Kent Elementary’s “Kinder Garden” is proposed to have structural components like stepping logs and raised beds as well as organic elements such as a wild garden and willow arch. (Submitted)

Agassiz school could get new ‘Kinder Garden’

Parent council presented idea of learning and play garden to SD78

The Kent Parent Advisory Council (KPAC) presented the concept of a ‘natural play garden’ project for Kent Elementary School to School District 78 Fraser Cascade (SD78) at a board meeting Feb. 6 at Harrison Hot Springs Elementary School.

The “Kinder Garden,” as KPAC called it, is still just a vision. But with funding and a little momentum, the council hopes to have at least a solid start on the project this spring.

Kent Elementary already has an intermediate garden geared to Grade 4 and up. But the “Kinder Garden” would be tailored to the learning needs of younger students. The garden would include a variety of perennials, herbs, pollinator plants and trees as well as structures like stepping stones and wind chimes. A “mud kitchen” could act as a gathering or teaching space.

KPAC member and garden organizer Mark McLaughlin said the council consulted with teaching staff and parents about what they wanted to see kids gain from the garden. Advancing and supplementing traditional curriculums with the outdoor space was high on the priority list.

“Using the language that takes place in the classroom setting and bringing that outdoors,” McLaughlin said.

KPAC’s presentation illustrated a number of other benefits, including lessons in food and plant growth, seasons, planting, land planning and counting.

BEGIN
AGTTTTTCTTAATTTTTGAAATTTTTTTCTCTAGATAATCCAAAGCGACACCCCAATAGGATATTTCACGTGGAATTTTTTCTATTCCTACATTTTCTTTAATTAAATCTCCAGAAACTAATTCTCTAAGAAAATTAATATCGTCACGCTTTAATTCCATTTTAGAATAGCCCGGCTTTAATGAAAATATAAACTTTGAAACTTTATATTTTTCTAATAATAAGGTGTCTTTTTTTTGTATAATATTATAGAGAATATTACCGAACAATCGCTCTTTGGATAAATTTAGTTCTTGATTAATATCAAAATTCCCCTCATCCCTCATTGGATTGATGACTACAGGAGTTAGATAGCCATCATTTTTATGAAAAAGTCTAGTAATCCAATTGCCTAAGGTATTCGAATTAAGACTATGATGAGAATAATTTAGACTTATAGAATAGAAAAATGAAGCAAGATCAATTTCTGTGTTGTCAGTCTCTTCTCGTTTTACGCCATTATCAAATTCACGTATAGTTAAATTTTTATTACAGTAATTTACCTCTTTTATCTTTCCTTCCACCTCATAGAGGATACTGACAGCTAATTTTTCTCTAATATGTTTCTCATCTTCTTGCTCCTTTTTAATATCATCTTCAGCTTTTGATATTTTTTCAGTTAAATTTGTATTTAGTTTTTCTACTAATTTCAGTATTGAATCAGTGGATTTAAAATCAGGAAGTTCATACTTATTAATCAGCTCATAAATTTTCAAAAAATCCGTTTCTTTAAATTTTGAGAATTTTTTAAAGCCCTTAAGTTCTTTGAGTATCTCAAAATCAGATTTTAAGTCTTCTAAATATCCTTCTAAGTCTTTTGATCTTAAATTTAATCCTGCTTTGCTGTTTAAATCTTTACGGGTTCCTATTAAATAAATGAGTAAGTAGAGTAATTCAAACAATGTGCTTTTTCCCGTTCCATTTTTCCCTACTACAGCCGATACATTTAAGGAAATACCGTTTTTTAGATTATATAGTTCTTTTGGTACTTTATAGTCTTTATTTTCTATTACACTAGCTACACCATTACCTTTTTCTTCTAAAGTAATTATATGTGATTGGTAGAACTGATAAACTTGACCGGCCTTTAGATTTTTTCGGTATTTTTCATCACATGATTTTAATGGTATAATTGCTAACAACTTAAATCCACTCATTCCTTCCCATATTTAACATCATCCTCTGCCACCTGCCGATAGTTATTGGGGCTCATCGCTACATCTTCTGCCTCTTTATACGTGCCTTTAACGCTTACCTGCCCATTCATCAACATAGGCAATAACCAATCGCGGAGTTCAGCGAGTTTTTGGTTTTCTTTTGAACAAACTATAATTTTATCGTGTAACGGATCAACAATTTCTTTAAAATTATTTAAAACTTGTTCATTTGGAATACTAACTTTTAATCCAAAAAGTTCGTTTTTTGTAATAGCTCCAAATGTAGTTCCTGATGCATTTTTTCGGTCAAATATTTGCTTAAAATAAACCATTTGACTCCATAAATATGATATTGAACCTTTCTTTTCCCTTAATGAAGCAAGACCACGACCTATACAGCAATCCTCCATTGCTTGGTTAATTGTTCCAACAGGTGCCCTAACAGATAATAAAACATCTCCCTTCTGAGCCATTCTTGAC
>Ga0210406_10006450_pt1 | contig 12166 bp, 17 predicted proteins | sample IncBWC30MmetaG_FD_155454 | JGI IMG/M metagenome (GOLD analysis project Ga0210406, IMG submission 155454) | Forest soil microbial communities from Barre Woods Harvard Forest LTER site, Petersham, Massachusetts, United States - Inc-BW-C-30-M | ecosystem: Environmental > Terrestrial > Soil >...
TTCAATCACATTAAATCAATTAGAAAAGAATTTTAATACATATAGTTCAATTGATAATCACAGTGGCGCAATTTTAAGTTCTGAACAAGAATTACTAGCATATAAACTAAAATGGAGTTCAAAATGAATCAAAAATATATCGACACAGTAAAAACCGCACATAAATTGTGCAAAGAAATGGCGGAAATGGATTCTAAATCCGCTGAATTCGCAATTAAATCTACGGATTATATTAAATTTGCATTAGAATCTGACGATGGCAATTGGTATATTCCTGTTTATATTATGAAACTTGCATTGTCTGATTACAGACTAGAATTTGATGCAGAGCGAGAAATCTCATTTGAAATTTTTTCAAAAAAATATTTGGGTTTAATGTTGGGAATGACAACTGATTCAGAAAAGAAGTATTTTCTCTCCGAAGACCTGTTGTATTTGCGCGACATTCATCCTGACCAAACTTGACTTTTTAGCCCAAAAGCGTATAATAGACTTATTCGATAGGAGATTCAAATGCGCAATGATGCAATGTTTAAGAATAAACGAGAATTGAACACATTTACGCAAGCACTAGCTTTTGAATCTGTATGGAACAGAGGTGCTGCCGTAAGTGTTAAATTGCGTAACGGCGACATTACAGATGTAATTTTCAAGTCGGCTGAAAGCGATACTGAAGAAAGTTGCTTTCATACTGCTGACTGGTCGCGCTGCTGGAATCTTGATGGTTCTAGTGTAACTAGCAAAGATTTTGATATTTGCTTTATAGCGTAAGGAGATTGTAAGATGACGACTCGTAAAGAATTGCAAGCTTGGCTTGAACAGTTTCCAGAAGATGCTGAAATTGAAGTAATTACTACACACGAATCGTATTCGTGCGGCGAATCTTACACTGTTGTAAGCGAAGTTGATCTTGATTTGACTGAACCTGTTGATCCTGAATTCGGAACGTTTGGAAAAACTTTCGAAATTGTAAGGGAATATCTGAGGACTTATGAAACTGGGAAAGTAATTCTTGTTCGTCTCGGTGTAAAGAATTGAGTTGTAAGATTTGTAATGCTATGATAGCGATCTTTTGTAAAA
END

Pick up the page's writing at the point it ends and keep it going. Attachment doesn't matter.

But aside from the direct educational components of a “Kinder Garden,” KPAC chair Kate Doucet said students can grow their balance and coordination using structures that aid spacial awareness and development.

“It’s going to have a lot of learning in it – stepping stones, counting and patterns. It’ll have a growing area [and] a meeting space so they can sit in a group and discuss [the garden],” she said. “The outdoors in general is good for the kids, but now they get the hand-eye-coordination, balancing on logs [and] learning how everything grows from start to finish.”

Kent Elementary principal Stan Watchorn is excited about the project too.

“I think it’s absolutely marvelous,” he said. “The PAC has done it all the right way; they’ve consulted with our teachers… [on] how do we make this space not only a fun place, but also a place where kids can learn and work on their ability to count, their ability to collaborate with each other, [work] on their fine motor and gross motor skills. It’s just an interactive area for kids to learn in.”

After the introductory presentation, SD78 asked KPAC to take it to the Operations and Facilities Committee before moving forward. KPAC said that it is in the process of putting together a budget and does have some of its own funds to put into the project.

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